Photo credit: Columbia Pictures
What is the singular most frightening car scene ever? Could there be just one?
In John Carpenter’s Christine, adapted from the same-titled Stephen King novel, a 1958 Plymouth Fury named Christine avenges herself after being smashed to bits by three high school bullies.
Two of those bullies, Rich (Steve Cholony) and Buddy (William Ostrander–because young John Travolta wasn’t available, but this guy looks a lot like him) are driving at night listening to “Beast of Burden” by the Stones when through the rear window headlights pop on in the car behind them. They don’t know yet that it’s Christine. After giving it the middle finger, cursing it and trying to chase it off, they stop at a gas station with a garage and get out of Buddy’s 1967 Chevrolet Camaro.
Christine smashes into the Camaro, her bumper catches it, and she drags it away from the building backwards. After it gets loose, she backs up and smashes it again, pushing it all the way into the garage and crushing Rich. Fire, busted gas tank and an explosion.
Christine emerges backwards from the garage, and Buddy hoofs it. Christine is literally on fire. The entire car is on fire. There’s not a little fire on the hood or the roof or the trunk. It’s not just fire in close ups. It’s not a fire in front of the camera and the car really safe behind it. It’s all on fire even the tailfins are on fire, the flames are reaching high and fanning out five feet behind her, and it’s all in a beautiful long shot—the kind of longshot that looks like it should be a print hanging on your wall. That, however, is not the scariest scene.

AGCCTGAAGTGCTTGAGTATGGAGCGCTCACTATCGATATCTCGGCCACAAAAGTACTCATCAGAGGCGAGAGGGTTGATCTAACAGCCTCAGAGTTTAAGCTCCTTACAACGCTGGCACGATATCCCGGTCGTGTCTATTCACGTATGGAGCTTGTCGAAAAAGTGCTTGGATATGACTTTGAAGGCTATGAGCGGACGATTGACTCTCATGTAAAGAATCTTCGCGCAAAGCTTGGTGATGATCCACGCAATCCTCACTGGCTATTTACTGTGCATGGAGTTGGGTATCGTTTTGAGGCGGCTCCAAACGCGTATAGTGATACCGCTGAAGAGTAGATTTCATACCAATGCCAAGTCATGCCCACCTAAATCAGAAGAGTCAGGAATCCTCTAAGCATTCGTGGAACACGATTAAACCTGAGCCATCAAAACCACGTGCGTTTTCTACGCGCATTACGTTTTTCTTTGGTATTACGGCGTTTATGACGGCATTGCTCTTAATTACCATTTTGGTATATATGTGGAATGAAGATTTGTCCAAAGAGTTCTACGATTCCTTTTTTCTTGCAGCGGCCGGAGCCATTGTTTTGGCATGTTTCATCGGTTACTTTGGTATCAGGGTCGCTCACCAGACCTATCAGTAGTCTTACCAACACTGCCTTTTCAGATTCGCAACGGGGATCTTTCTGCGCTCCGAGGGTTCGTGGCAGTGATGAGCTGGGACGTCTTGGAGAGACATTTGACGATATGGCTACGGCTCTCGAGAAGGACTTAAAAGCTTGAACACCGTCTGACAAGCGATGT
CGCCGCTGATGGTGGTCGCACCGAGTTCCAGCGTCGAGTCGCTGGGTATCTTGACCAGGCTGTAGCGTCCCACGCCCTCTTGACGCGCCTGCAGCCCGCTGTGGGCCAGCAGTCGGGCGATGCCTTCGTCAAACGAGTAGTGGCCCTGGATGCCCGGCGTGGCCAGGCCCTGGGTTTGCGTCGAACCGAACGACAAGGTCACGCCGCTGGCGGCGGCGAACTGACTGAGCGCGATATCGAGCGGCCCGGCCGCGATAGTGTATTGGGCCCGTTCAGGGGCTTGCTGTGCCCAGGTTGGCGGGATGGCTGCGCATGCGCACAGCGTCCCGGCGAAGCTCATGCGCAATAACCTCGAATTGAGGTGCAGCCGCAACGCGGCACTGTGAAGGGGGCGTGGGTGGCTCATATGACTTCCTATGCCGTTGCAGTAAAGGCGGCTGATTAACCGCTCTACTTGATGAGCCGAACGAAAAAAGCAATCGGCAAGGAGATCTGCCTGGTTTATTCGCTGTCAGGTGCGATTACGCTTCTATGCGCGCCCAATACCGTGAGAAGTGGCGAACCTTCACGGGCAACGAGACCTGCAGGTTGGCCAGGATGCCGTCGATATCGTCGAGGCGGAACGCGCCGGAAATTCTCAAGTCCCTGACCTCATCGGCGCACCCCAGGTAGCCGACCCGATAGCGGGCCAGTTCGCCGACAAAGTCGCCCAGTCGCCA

The introduction of Christine on the assembly line is a classic opener that sets the tone and mood immediately. The car rebuilding itself is one of the coolest scenes in film history. But the truly frightening scene is next—iconic imagery, combining man’s growing fear of technology and man’s oldest fear, that of fire. When I rewatched this and for the first time in a theater in the fall of 2015, my movie catalogue brain told me that there are no scenes like this in cinema history.
The next shot is Christine’s point of view with that classic minimalist Carpenter score. She appears in the dark distance with her brights on. As she gets closer to the camera, we see that she is still on fire. Not satisfied with lighting the car on fire once, Carpenter and his crew lit that car on fire twice, or possibly used up two versions of the car to do so.
When we see Buddy running, the only sound we hear are his running feet. You don’t hear the fire or the engine. The flames don’t extinguish in the wind as Christine chases, rolls over him and leaves him as burning human road kill. If there is a scarier car scene than that, I would like to see it.